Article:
Trump, the former president of the United States announced in October that he was going to “stand up against Big Tech’s tyranny” by launching a media company that would feature a platform for social media called Truth Social. This new venture is expected to be competitive with Twitter and Facebook. Each of these platforms had previously banned Trump following his incitement for the January 6 Capitol riot.

Trump was a long-time Twitter user who used it as a means of reaching his followers. However, he is currently banned from both the Twitter and Facebook services.

Jeff Kagan, an industry analyst for wireless/telecom, said that “President Donald Trump was content with his ability communicate with the people using Twitter,” until they closed him down.

Kagan sent an email explaining that President Trump was on a mission to discover new ways of reaching out to and sharing his thoughts with the world.

Although this venture doesn’t reveal whether Trump will seek higher office again, it suggests that he would like to at least be part of the process and provide a platform for reaching the masses. He wouldn’t have to worry about his social media measures being blocked, or even filtered by his company.

Kagan stated, “He would like to play.” Kagan stated that if he can’t use social media such as his Twitter account then he would have to make his own. This is an interesting idea because if successful it could open up new channels for conservatives to voice their views on politics. The future will only be seen.

On Monday however, there was an unexpected twist. It is still unclear what might be the next step. A special purpose acquisition firm (SPAC), which plans to merge with Trump’s social media company, revealed that the Securities and Exchange Commission had requested information from it about stock trading and communication with Trump before any deals were announced.

The investigations by the SEC and the Financial Industry Regulatory Authority (FINRA) were disclosed in an 8-K filing with the SEC by Digital World Acquisition Corp., the special purpose acquisition company on track to merge with Trump Media & Technology Group, CNBC.com reported on Monday.

Digital World shares had risen by up to 1,657 per cent in just a few days following the announcement. However, very little information has been released. As a result, the deal has drawn its share of scrutiny – and Democratic Senator Elizabeth Warren of Massachusetts was among those who had called for the SEC to investigate whether any laws were broken. At the time, however, Digital World repeatedly told shareholders that it had not held substantive talks with a target company – as SPACs are not supposed to have merger targets planned before they raise money from the public.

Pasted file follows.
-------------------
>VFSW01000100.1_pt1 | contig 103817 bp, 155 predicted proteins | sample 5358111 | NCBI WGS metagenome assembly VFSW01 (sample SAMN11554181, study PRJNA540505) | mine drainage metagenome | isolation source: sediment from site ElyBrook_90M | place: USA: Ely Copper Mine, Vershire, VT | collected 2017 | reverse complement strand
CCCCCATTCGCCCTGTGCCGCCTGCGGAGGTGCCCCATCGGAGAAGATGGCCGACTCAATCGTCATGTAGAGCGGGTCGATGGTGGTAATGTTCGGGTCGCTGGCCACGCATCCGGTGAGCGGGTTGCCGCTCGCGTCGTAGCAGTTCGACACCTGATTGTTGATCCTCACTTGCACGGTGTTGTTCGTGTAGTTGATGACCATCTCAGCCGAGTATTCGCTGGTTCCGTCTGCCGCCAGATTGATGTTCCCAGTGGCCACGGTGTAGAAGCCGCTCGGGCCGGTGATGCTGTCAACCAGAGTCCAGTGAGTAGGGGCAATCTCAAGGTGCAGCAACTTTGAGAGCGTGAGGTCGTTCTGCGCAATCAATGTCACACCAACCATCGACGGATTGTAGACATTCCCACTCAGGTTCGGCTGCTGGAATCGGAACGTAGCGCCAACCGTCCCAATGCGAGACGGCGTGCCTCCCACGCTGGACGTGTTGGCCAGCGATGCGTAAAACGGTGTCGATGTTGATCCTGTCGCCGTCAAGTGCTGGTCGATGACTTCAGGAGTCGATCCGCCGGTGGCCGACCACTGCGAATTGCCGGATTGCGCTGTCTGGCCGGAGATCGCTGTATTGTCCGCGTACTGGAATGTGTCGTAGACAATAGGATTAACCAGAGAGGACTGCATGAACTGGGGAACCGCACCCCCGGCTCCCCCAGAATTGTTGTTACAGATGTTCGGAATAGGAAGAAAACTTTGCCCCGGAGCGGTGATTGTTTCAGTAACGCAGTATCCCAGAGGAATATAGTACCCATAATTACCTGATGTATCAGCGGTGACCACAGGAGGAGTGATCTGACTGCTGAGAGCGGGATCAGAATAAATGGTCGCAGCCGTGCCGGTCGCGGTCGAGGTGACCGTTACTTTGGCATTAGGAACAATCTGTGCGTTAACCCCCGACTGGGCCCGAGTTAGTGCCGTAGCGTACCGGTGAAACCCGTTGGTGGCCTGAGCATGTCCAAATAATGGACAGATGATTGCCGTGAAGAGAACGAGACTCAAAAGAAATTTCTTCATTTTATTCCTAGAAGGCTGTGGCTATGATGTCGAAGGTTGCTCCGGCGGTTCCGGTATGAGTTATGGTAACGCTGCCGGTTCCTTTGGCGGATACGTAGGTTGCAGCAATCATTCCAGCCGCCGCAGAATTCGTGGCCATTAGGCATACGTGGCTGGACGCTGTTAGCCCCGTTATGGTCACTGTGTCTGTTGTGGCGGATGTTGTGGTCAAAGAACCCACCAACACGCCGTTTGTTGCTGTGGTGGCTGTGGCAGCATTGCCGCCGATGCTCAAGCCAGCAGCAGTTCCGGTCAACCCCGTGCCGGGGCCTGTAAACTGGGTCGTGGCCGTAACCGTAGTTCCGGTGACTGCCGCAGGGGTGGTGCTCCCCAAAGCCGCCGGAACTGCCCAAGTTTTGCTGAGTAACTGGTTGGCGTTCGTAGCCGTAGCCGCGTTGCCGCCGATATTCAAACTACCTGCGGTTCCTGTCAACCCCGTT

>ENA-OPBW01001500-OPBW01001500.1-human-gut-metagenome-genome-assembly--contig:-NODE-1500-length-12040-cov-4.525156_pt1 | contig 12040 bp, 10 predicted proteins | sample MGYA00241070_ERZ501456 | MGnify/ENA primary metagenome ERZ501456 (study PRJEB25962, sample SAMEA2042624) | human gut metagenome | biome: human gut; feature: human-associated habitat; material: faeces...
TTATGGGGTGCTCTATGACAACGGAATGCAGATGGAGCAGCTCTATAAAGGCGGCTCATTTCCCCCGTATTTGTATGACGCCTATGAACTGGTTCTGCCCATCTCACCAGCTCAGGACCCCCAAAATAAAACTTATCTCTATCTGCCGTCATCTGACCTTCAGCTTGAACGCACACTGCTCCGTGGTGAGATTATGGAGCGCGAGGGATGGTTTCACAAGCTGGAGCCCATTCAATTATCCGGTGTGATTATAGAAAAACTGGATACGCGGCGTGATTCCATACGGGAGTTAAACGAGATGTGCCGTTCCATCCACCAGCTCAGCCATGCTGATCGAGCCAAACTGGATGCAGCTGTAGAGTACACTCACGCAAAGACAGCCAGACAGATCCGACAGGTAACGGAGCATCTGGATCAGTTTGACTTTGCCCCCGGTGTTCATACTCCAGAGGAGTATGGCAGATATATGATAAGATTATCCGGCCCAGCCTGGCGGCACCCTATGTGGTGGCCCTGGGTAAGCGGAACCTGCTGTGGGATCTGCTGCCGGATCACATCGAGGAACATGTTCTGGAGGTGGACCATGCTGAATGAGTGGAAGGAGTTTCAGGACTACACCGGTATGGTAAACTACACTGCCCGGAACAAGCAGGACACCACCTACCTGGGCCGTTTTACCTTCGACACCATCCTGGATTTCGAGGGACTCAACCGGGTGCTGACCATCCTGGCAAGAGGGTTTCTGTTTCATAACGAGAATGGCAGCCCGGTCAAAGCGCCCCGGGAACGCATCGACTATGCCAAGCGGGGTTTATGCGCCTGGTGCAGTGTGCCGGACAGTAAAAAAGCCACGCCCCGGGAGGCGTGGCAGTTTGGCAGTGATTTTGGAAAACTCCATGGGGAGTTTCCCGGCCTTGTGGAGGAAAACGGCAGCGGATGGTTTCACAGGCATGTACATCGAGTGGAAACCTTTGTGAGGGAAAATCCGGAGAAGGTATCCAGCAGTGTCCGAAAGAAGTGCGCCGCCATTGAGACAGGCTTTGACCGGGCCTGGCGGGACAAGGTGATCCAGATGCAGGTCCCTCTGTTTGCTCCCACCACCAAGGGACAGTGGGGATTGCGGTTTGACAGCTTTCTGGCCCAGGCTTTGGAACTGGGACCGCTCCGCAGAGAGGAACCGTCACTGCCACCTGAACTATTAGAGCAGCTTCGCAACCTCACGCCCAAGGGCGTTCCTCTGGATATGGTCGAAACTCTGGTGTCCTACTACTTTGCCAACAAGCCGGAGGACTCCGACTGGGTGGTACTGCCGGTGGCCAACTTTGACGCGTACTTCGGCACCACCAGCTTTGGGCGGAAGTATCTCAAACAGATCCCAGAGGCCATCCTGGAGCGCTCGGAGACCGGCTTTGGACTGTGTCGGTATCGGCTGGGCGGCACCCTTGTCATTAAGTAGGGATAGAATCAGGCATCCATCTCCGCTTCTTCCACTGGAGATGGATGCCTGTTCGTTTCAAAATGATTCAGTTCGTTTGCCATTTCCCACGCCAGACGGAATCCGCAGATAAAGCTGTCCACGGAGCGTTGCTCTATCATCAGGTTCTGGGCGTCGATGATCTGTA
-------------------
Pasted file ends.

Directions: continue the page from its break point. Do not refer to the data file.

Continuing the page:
On Monday, Warren (@SenWarren) tweeted, “Nobody is above the law—and there may have been serious violations of securities laws during the propose merger of Digital World Acquisition Corp & Trump’s media company. I’m glad @SECGov and @FINRA are investigating.”

Digital World shares dropped by 5 percent Monday afternoon.

While it is still illegal for SPACs not to discuss mergers prior to they become public, it seems that the ex-president was talking about Digital World several weeks before that. The company also has not revealed names/affiliations to its investors, which many consider strange.

“The SEC and the FINRA are investigating potential irregularities in the merger between the SPAC Digital World Acquisition Corp (DWAC) and Trump Media & Technology Group,” explained technology analyst Charles King of Pund-IT. The issues are whether or not there was any discussion between the two organizations, as well as trading activity which may have taken place before the public announcement.

DWAC stated it was cooperating with information requests. The SEC filed noted that its investigation did not result in an SEC finding that someone violated any law. SPAC also stated in a similar manner that FINRA requested that it not interpret its inquiry as a statement that FINRA had found violations of the federal securities laws and Nasdaq rules.

Trump and the company probably didn’t want this announcement to be trending on social networks.

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